Eddie Glaude wrote his new book about writer James Baldwin and America’s troubled history of racism before George Floyd was killed on Memorial Day this year.
But the book — a passionate, grief-stricken account of a Black historian’s attempt to make sense of our times and to find a way forward — could not be more timely.
“Part of the reason why I wrote the book is that I was grappling with my own despair and disillusionment” after the election of Donald Trump, said Glaude, the chair of Princeton’s African-American studies program and a mainstay on the set of MSNBC’s “Morning Joe.”
“How I came out of the other side of that despair was a kind of insistence on bearing witness, on telling the truth about who we are, laying bare the consequences of our monstrous actions over time and over our history,” Glaude said in an interview on “The Long Game,” a Yahoo News podcast.
His book, “Begin Again: James Baldwin’s America and Its Urgent Lessons for Our Own,” is part memoir, part history, and part biography of Baldwin, a towering figure in American literature who died in 1987. It was published on June 30 and chronicles Glaude’s quest to find a path that is buoyed by love but does not forsake or shortchange the pursuit of justice, using Baldwin as a guide.
Trump’s election, Glaude said, was a reassertion of the lie that “white people matter more than others” and that America is “a divinely sanctioned nation.”
America continues to fall short of the ideals in its founding principles, and living up to them means facing that fact, he said. Baldwin lived through a betrayal of the civil rights movement by white voters in the 1970s, Glaude said, and spent the last years of his life trying to come to grips with that treachery.
Ronald Reagan’s election in 1980 symbolized the betrayal, Glaude said. Reagan was “the West Coast version of George Wallace for many Black activists.”
Reagan oversaw “an economic and political epoch that would guarantee prosperity and liberty for Nixon’s not-so-silent majority and the Reagan Democrats,” Glaude writes in the book, while implementing criminal justice policies that nearly doubled the number of Americans in prison, from 329,000 when he took office to 627,000 when he left eight years later.
“This staggering rise in incarceration hit communities of color hardest: They were disproportionately incarcerated then and remain so today,” said a 2018 report on mass incarceration by the Brennan Center for Justice, a voting rights and social justice organization. The report noted that “while racial disparities are decreasing, the rate of incarceration for African Americans would only match whites after 100 years at the current pace.”
Now, as in the 1980s, Glaude writes, we are in what Baldwin called the “after times ... the disruption and splintering of old ways of living and the making of a new community after the fall ... the moment that is desperately trying to be born with a lie wrapped around its neck.”
He pointed to Trump’s actions last weekend, when he railed against diversity training in the federal government, as “trying to say to his constituency, ‘My defense of whiteness is patriotism.’”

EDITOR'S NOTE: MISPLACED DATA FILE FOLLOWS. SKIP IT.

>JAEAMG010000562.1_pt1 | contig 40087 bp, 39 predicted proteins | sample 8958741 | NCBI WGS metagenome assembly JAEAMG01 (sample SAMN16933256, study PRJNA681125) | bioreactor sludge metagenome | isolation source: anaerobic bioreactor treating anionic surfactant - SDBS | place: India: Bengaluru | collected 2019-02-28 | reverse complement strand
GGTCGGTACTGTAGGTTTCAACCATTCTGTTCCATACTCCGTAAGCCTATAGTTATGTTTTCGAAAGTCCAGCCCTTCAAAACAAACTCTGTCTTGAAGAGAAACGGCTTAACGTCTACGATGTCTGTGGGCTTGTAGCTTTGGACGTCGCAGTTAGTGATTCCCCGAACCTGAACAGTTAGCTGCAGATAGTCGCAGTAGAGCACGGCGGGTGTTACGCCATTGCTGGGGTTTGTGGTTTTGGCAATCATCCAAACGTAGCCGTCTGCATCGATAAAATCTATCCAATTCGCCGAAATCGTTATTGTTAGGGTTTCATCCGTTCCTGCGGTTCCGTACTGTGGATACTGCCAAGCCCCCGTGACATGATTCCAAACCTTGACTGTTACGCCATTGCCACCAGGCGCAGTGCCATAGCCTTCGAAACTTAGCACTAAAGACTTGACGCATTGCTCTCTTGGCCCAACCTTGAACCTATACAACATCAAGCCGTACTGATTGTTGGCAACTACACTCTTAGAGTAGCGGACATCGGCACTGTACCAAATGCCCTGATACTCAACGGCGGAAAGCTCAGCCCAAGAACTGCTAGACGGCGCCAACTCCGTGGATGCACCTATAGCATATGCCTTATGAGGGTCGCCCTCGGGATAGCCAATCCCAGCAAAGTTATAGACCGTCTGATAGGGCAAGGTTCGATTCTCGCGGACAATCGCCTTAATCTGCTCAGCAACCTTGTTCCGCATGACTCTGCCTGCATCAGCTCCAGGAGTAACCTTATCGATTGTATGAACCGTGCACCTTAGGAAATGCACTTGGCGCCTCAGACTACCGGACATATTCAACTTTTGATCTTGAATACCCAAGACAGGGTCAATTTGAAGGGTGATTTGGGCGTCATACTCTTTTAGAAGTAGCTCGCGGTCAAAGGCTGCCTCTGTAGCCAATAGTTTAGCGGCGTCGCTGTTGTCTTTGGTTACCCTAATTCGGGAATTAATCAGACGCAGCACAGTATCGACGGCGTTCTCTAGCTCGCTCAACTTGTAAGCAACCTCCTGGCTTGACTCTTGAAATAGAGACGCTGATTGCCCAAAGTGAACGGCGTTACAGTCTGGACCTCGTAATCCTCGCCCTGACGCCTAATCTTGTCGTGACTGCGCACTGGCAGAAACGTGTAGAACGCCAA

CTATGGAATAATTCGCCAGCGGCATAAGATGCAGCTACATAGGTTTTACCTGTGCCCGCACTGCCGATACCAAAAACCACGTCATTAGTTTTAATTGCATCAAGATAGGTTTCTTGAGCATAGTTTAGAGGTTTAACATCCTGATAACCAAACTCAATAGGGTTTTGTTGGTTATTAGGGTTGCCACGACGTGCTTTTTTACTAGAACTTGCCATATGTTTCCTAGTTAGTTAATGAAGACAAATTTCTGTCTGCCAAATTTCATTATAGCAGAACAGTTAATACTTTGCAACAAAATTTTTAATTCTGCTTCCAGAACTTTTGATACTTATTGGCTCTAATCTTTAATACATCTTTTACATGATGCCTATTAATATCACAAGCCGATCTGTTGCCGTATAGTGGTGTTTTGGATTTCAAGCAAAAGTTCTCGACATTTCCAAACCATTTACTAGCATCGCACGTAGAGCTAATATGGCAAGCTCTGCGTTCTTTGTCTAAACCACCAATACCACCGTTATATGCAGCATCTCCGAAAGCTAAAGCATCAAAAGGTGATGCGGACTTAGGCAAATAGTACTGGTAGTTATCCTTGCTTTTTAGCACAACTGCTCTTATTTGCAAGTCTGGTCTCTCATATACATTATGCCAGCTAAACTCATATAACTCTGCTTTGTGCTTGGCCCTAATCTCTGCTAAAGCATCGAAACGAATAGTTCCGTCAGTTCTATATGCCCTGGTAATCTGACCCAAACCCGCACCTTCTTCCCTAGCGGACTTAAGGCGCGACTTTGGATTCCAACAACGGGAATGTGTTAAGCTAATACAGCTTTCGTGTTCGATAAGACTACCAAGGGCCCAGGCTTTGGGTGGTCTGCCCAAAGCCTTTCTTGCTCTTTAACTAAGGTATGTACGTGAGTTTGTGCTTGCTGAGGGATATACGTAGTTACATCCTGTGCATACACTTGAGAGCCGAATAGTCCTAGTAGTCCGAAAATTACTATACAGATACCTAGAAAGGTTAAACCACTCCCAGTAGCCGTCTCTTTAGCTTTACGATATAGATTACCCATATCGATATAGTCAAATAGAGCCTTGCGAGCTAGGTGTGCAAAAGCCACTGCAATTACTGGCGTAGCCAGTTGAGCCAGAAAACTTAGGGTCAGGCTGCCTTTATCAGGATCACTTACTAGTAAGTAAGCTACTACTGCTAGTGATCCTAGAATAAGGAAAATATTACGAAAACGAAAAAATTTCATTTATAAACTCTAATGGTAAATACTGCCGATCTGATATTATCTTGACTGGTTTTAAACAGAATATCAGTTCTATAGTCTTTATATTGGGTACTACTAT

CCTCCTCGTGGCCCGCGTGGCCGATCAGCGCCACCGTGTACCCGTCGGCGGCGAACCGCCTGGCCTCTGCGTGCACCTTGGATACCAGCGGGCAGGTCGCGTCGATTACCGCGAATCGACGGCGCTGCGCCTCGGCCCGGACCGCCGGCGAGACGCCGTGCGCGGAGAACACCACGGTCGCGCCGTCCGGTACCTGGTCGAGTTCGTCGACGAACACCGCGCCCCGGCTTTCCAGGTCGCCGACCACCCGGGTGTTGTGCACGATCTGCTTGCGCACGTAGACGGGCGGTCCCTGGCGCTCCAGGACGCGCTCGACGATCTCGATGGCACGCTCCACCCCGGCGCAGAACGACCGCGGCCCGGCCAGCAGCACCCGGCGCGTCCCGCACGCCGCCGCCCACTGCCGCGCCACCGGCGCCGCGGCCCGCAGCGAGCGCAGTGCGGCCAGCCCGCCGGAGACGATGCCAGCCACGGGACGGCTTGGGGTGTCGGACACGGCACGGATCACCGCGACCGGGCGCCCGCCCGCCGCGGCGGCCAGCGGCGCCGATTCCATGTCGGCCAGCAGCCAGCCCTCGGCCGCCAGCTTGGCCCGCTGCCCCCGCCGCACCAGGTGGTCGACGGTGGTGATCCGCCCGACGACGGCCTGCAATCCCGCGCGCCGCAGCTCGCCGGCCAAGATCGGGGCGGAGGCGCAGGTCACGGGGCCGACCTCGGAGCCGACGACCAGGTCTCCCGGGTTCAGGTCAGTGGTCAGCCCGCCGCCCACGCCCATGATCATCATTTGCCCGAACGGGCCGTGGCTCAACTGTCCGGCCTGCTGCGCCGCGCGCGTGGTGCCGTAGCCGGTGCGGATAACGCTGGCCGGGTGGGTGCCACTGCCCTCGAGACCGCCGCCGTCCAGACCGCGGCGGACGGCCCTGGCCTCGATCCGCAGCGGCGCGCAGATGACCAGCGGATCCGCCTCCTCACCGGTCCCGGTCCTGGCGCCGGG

Glaude’s book wrestles with complex emotions and settles on what W.E.B. Du Bois called “a hope not hopeless but unhopeful.” He concludes, like Baldwin, that hatred “corrodes the soul” and that vengeance is a dead end. He writes about how Baldwin supported some elements of the Black Panthers but ultimately parted ways with them over their belief that “power should be pursued, morality be damned.”
“Baldwin worried that their rejection of the moral underpinnings of the fight set them up for failure,” Glaude writes. “Sure, policy mattered. Power mattered. But in the end, for Jimmy, what kind of human beings we aspired to be mattered more. And I am convinced he was absolutely right.”
But, Glaude said, America must reimagine itself and create a new future that is more just, and to do so it must confront its past with honesty.
To begin again, he writes, is to “reexamine the fundamental values and commitments that shape our self-understanding, and ... look back to those beginnings not to reaffirm our greatness or to double down on myths that secure our innocence, but to see where we went wrong and how we might imagine or recreate ourselves in light of who we initially set out to be.”
“Baldwin called the nation, in his after times, to confront the lie of its own self-understanding and to get about the work of building a country truly based on democratic principles,” Glaude writes.
As for the 2020 election, Glaude said he will not repeat what he did in 2016, when he refused to vote for Democrat Hillary Clinton.
He wrote in Time magazine at the time: “I have to turn my back on the Democratic Party that repeatedly turns its back on the most vulnerable in this country, because the Party believes they have nowhere else to go.”
“I thought,” he said in the Yahoo News interview, “I had a window politically to push the Democratic Party to the left.
“I should have known a bit better. I thought that there was no way that the country would have elected someone who was so obviously unqualified to lead the country,” Glaude said.
“I’m definitely going to vote for Biden this time around,” he added.
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